Teachers with these high goals need to step back into the role of student from time to time, to check whether their approach works. Welch did so last spring at an TAH-sponsored weekend colloquium on Alexander Hamilton’s role as advisor to George Washington.

A group of twenty teachers sat together discussing Washington and Hamilton’s speeches and letters, guided by an engaging scholar: Stephen Knott, a faculty member in TAH.org’s Master’s program at Ashland University, a presidential biographer, and a Professor at the US Naval War College. “I had not discussed history in this way since college,” Welch said. Knott helped teachers answer the questions that arise when reading primary sources: “What was Washington’s motive when he wrote this? What other contemporary events affected his thinking?” Discussing such questions pointed up those unexpected layers of meaning that Welch hopes his eighth graders will discover.

Later, Welch attended a conference on classroom technology. One workshop suggested a classroom application of the “break-out” game, in which a team of friends is locked in a room and uses clues to find a way out. In the educational version, students go to websites to find clues to open a box with multiple locks. “How can I use this to introduce students to primary sources?” Welch wondered.

Welch thought of the most important primary source he uses in his class: the US Constitution. He carries a pocket Constitution at all times. “We study it as we cover the Founding; in later lessons I pull it out and refer to it. I wanted my students to find the Constitution inside the lockbox.” So Welch reached out to his new contacts at TAH, who agreed to donate 100 copies of the booklet, enough for every student.

In the game Welch designed, students examined five sets of short primary sources to open six locks. Documents included short letters, speeches, images, even a hand-written Electoral College vote tally. It was early in the school year, and Welch wanted to demonstrate the range of documents historians use.

He presented a scenario: “A new President has been elected, and he wants to create his own version of American history. He is destroying all our primary source documents. But our Founding Fathers locked away one thing to prevent a tyrant from taking power and erasing our memories. What is it? Open the box to find out. You have 40 minutes until the President’s executive order takes effect.”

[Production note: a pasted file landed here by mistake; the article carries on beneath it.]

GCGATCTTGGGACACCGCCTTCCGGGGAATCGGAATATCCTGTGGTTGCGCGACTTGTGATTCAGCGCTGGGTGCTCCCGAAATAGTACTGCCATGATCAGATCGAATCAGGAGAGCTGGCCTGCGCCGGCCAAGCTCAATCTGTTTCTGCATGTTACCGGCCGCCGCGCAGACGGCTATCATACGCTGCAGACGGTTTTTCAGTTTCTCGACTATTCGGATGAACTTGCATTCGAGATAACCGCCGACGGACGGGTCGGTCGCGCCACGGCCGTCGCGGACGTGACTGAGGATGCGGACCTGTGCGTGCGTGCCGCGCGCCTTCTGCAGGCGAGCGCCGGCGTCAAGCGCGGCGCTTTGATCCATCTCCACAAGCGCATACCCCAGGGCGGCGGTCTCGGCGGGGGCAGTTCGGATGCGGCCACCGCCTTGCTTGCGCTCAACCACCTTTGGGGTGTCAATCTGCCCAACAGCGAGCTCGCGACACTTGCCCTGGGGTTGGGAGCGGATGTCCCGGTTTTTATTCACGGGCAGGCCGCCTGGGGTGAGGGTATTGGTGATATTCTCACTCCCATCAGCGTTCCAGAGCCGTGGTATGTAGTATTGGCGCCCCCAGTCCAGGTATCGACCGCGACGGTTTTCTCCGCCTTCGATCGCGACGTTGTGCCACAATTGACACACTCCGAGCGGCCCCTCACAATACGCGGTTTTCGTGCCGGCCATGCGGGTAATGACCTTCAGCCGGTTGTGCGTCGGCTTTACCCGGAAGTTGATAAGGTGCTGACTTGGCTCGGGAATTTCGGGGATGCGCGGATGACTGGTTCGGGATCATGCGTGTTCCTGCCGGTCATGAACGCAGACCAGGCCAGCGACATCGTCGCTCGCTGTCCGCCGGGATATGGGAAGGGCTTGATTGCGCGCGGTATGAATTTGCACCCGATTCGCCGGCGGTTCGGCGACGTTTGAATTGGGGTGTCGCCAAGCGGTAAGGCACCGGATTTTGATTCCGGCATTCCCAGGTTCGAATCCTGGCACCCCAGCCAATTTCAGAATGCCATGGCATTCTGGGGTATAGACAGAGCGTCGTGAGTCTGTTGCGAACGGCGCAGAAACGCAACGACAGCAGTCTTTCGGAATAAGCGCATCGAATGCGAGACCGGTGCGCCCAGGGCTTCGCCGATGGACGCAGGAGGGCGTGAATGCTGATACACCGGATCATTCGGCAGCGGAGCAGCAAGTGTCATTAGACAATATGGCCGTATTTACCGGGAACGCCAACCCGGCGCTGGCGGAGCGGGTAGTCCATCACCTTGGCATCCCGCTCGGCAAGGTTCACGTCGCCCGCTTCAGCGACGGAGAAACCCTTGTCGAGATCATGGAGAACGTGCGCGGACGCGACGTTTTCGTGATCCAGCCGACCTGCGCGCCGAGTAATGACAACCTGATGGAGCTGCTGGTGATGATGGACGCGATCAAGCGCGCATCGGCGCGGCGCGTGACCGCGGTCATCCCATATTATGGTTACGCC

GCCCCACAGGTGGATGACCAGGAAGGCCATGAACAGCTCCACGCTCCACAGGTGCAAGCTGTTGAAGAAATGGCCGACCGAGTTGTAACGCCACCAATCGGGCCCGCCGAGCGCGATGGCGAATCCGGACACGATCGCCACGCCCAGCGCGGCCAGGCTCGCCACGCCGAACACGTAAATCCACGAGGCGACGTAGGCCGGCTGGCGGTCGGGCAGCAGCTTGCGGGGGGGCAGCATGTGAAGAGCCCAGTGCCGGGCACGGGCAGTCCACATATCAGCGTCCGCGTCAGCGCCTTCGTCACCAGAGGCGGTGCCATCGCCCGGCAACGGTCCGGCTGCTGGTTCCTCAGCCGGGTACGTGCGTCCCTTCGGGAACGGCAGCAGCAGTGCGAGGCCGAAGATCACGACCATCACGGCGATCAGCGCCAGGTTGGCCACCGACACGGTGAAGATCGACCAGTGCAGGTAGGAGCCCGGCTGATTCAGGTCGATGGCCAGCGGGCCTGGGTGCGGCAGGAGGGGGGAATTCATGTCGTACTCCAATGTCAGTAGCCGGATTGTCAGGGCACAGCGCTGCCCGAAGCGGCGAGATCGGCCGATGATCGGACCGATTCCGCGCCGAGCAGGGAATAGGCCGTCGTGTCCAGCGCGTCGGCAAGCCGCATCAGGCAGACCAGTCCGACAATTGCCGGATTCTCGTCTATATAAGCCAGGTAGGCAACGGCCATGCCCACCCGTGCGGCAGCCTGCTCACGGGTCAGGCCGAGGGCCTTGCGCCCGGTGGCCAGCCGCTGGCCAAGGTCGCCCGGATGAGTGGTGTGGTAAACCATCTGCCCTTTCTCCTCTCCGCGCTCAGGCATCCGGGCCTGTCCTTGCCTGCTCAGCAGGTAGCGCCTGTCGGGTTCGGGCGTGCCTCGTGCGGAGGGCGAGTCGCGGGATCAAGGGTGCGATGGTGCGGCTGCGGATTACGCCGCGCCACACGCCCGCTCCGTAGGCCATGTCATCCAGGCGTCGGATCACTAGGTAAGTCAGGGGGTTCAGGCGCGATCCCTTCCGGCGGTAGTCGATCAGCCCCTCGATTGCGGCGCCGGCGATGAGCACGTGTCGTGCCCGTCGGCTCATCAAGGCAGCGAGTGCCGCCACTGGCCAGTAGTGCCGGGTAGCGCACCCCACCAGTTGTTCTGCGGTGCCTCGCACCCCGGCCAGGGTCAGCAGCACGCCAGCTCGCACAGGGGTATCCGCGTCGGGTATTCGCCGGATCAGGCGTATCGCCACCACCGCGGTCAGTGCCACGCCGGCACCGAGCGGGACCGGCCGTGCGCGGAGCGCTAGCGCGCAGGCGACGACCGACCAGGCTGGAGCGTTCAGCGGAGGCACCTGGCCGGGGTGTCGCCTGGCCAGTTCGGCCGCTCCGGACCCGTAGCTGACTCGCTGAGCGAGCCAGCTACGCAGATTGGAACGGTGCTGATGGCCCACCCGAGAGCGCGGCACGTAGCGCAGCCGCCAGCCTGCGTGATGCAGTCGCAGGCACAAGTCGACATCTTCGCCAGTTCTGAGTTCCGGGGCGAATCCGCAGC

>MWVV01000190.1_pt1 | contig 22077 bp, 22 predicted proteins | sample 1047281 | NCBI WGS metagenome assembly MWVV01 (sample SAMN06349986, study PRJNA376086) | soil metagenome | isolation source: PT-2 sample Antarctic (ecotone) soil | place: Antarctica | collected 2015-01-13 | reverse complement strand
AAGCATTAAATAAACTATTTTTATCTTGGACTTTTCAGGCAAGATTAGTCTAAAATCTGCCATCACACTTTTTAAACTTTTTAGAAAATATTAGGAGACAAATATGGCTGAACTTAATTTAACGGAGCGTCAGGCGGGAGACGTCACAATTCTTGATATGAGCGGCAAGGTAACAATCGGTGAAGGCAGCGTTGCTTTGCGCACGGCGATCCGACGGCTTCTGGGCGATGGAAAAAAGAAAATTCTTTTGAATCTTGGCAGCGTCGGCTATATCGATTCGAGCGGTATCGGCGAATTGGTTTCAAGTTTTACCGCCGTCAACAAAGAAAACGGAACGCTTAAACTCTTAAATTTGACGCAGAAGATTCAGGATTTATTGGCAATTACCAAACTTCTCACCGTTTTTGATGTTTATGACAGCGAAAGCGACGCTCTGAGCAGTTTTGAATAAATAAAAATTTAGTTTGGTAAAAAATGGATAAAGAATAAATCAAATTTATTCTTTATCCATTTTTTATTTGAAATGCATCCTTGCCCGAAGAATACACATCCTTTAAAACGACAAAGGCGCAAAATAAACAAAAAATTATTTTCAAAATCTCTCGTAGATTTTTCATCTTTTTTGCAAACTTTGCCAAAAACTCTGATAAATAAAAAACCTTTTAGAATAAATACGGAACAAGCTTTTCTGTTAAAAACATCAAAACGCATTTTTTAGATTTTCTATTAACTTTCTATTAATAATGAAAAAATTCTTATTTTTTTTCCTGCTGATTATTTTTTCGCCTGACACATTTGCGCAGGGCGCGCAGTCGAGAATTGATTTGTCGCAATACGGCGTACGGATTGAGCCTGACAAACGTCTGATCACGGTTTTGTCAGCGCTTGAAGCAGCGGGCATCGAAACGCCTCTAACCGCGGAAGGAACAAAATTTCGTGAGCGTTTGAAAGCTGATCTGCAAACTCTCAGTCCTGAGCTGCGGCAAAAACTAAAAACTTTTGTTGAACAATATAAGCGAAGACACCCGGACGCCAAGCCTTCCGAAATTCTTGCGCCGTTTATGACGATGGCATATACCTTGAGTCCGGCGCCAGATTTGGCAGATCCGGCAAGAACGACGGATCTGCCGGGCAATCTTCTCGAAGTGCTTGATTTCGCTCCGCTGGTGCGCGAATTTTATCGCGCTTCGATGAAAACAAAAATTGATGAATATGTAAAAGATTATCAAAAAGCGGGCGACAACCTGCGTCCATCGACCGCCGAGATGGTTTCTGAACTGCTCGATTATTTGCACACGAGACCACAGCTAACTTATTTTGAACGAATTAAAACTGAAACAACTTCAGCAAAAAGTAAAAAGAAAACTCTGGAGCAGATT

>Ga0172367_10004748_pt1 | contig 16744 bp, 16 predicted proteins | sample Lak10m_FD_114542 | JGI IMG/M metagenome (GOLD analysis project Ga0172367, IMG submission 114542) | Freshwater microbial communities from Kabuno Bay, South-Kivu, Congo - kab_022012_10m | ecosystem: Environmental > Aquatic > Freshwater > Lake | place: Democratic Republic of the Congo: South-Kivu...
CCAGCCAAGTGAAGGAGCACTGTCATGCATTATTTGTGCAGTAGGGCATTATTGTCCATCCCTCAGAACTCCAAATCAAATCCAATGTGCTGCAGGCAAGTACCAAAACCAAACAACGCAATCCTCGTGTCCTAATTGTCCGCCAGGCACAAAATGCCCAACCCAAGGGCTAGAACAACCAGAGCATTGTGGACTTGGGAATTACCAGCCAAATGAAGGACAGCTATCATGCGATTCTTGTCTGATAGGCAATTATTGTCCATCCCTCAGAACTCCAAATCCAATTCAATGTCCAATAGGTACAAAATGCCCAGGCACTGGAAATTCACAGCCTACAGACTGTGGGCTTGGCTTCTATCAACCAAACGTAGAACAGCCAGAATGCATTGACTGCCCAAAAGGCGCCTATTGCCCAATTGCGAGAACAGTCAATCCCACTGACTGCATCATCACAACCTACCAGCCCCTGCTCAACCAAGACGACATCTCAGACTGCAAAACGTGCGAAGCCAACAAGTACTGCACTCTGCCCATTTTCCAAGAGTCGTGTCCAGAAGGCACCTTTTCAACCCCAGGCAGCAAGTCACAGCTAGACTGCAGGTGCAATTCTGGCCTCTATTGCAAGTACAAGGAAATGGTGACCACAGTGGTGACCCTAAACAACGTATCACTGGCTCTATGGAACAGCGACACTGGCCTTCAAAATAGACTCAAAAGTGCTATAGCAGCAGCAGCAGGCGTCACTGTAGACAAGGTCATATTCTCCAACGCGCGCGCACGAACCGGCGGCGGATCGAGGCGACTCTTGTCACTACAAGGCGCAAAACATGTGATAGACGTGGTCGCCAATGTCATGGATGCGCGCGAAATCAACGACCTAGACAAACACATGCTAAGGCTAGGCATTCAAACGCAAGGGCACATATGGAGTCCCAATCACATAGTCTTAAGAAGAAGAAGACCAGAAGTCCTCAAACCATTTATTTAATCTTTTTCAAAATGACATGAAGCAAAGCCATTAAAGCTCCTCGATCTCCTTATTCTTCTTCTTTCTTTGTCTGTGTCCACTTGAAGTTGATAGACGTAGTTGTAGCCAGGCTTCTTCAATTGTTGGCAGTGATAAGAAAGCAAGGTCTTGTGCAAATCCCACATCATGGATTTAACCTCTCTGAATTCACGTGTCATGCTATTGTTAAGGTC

“It was far-fetched, but middle-schoolers ate it up,” Welch said. “I’d never seen students so eager to examine primary sources. They read each document, then read it again.”

The locks opened in different ways. One set of clues directed students to a key hidden in the room. Another lock was opened by a word; two required a combination of digits. Finding keys required making connections between documents. For example, one set of clues contained a dated copy of the Gettysburg Address and a copy of the Declaration of Independence with the date blanked out. Students realized that the first words of the Gettysburg speech, “Four score and seven years ago,” referred to 1776, the year Americans announced their independence—and also the four digits that opened the lock.

To make some clue sets, Welch pulled documents related to Western Pennsylvania. A 1794 letter from Alexander Hamilton (then Secretary of War) to Governor Thomas Mifflin, “on the necessity of an immediate March of the Militia against the Western Insurgents,” referred to the Whiskey Rebellion—an event in local history most of Welch’s students had never heard of—and yielded the clue “western” for a directional lock. As clues to the word lock (opened with the key “PITTS”), Welch pulled 18 images from the Smithsonian Learning Lab. Rapidly researching the images to discover what they had in common, students realized that playwright August Wilson and ecologist Rachel Carson were born in or near Pittsburgh, that Fred Rogers filmed his children’s program there, that the Westinghouse Company was headquartered nearby, and that Meriwether Lewis launched the keelboat he and William Clark needed for their expedition into the west on the Allegheny River, at Fort Fayette in Pittsburgh.

Since Welch had built two lockboxes, students competed in teams. This introduced another skill: collaborative reading. “They divided to conquer, then worked as groups to figure out the remaining clues.” Seven out of ten teams (in five classes) met the 40-minute deadline.

Welch designed the game to show students “that they were going to have dig underneath the surface of primary documents to find their meaning and to find connections between documents.” At the end of class, the look of triumph on students’ faces showed they had also learned that “you can really work together with your peers to accomplish something.

You can learn more about the lockbox game Welch designed here

Inside each lockbox students found copies of Ashbrook’s Constitution booklet.

Students used a flashlight to read a clue written in invisible ink: the number 538, the total number of Electoral College votes today.

Second Roots of Liberty National Essay Contest is Underway!

TAH.org is once again excited to support the Roots of Liberty National Essay Contest. This is an excellent opportunity for a high school teacher to sponsor an outstanding student essay. The contest asks student to build a thoughtful essay about the following:

“In To Make Their Interests Coincide With Their Duty: How the Constitution Leads Public Officials to Make Good Decisions, law professor Robert T. Miller argues that the brilliance of the American Constitution is that it “creates a system of procedures for selecting public officials and ordering how they make decisions that are in the best interests of society.” Analyze one consequential presidential decision to determine to what extent, if any, the Constitution leads presidents to make good decisions.

The winning student essay will received a grand prize of $5,000, plus a trip to D.C. for 2. The teacher who sponsors the winning student will receive a prize of $1,000. Additional cash prizes are available. Find prize and rule details here. The essay contest deadline is Friday, December 15, 2016.